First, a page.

It is important to note that the asset freeze under the UK Order is not limited to assets held in the name of Qadhafi and other designated persons; it extends to any funds or assets directly or indirectly owned or controlled by those designated persons. The list of designated persons can be found at and has been supplemented by the EU Regulations which came into force after the UK Order (see below). Firms doing business with Libyan entities ought to consider carefully the extent to which entities with links to the Libyan state could be regarded as "owned or controlled, directly or indirectly" by the designated Libyan individuals or "acting on behalf or at the direction of" those individuals. Guidance published by HM Treasury on this point does not clarify which entities fall within this category and this has the potential to be a controversial issue, which may result in UK firms being reluctant to trade with Libyan entities so as to protect themselves from committing an offence under the sanctions legislation.

Following UN Resolution 1970 (2011), the UK Order does not expressly apply to the government of Libya in its own right.

However, HM Treasury guidance warns that "the financial sector and other persons should bear in mind that Muammar Qadhafi and his family have considerable control over the Libyan state and its enterprises in deciding how to conduct proper due diligence over any transactions involving Libyan assets" and as such dealings with State assets might be caught by the UK Order. This is to be contrasted with the US sanctions which expressly apply an asset freeze to the government of Libya, including the Central Bank and other state-controlled agencies.

Many of the offences under the UK Order only apply where a person "knows, or has reasonable cause to suspect" that the transaction is prohibited or relates to prohibited persons or property. This emphasises the importance of having effective compliance processes in place to ensure that a transaction does not directly or indirectly involve a designated person or entity.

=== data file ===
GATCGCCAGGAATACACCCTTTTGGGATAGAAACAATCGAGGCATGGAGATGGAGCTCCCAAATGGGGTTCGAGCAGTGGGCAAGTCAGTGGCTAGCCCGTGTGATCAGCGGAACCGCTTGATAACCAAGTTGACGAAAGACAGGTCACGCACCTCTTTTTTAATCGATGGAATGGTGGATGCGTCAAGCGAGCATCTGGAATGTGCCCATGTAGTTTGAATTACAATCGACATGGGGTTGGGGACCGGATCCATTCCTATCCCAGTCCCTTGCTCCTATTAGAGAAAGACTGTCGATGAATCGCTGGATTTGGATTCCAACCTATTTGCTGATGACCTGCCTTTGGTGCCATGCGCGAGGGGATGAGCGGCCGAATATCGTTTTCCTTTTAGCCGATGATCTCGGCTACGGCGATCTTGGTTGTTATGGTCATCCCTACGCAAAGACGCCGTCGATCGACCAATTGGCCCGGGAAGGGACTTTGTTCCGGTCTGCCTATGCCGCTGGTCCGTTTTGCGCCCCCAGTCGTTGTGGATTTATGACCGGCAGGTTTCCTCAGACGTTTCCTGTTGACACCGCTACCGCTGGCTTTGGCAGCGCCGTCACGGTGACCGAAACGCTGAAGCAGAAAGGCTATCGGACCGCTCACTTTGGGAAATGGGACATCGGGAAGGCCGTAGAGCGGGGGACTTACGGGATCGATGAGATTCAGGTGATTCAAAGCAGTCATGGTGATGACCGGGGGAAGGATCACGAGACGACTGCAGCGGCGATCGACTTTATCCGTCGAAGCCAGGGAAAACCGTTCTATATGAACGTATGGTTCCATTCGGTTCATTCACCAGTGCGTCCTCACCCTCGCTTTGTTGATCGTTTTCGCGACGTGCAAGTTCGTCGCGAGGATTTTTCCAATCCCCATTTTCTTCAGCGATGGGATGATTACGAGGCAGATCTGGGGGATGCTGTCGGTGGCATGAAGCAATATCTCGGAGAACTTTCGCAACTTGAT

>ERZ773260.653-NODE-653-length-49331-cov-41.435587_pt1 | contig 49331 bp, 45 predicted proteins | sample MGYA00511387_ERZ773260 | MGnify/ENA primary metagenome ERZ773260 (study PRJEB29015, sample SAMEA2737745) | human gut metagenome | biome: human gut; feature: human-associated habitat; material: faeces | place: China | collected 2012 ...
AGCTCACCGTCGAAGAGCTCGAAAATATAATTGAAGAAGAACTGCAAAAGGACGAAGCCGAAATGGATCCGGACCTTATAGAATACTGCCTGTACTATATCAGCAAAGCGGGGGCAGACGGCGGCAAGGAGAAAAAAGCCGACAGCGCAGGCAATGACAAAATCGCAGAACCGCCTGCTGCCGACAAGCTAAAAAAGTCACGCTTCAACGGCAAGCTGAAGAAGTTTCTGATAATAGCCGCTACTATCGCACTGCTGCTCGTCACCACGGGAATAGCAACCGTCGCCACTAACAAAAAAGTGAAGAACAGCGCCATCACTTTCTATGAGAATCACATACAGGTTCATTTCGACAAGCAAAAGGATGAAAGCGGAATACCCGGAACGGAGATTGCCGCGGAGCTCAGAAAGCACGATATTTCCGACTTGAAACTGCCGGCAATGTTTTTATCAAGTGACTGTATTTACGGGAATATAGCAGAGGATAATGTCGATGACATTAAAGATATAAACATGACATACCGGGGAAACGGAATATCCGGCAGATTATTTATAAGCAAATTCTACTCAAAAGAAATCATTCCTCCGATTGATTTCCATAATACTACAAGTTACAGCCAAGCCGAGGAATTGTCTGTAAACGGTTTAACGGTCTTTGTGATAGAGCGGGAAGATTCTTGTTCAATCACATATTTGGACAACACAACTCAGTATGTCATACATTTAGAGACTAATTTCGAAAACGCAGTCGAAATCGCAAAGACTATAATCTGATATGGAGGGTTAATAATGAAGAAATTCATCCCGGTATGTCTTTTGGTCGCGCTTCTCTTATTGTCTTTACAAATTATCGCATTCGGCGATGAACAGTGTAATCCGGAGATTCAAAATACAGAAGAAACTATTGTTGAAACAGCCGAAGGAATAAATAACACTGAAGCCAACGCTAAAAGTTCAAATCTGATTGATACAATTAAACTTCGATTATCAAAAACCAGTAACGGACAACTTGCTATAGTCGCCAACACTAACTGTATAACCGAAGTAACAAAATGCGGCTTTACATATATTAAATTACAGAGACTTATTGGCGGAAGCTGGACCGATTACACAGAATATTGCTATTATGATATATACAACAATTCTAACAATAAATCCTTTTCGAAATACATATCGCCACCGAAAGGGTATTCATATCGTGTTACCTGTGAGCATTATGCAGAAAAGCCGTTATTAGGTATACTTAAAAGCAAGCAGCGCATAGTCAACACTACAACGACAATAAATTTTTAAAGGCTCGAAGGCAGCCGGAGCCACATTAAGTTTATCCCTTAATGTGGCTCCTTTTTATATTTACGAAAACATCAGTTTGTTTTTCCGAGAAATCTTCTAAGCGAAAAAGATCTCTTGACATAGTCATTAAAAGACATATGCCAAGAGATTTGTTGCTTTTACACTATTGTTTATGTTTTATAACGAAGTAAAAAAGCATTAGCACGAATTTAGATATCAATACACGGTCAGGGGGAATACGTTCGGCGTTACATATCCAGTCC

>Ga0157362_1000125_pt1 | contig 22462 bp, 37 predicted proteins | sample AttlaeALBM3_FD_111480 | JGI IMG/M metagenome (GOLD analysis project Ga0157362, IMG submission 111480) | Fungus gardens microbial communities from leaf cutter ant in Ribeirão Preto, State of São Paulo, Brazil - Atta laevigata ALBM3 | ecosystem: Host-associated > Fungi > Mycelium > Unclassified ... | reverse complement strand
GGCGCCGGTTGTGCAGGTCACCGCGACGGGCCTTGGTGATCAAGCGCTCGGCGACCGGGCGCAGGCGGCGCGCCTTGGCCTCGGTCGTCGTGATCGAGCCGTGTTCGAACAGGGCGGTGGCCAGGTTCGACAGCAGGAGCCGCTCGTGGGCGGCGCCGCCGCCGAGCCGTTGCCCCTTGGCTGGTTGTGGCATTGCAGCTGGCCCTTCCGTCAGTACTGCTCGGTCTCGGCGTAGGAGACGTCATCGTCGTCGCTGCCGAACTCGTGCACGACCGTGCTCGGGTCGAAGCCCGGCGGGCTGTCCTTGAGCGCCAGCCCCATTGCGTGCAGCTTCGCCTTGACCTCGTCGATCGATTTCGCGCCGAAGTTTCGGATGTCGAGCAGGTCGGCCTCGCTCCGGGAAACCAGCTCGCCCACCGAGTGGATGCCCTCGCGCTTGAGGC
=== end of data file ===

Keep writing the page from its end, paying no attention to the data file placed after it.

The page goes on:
Council Regulation 204/2011 (the Regulation) of 2 March 2011 came into force on 3 March 2011 to impose an arms embargo, a ban on the supply of internal repression equipment, and a freeze on funds and economic resources of Qadhafi and his family and other persons (close advisors and other key members of the regime) listed in the Annexes to the Regulation.

The Regulation is wide ranging in its application and applies within the territory of the EU to any person who is a national of a Member State, or any legal person incorporated under the law of a Member State and to any legal person, entity or body in respect of business done in whole or in part within the EU.

There are number of exceptions to the blanket prohibitions, including release of frozen funds or assets for "basic needs" which is defined to include the payment of insurance premiums (Article 7) and payments in respect of pre-existing contracts (Article 9), which again is in contrast to the US approach.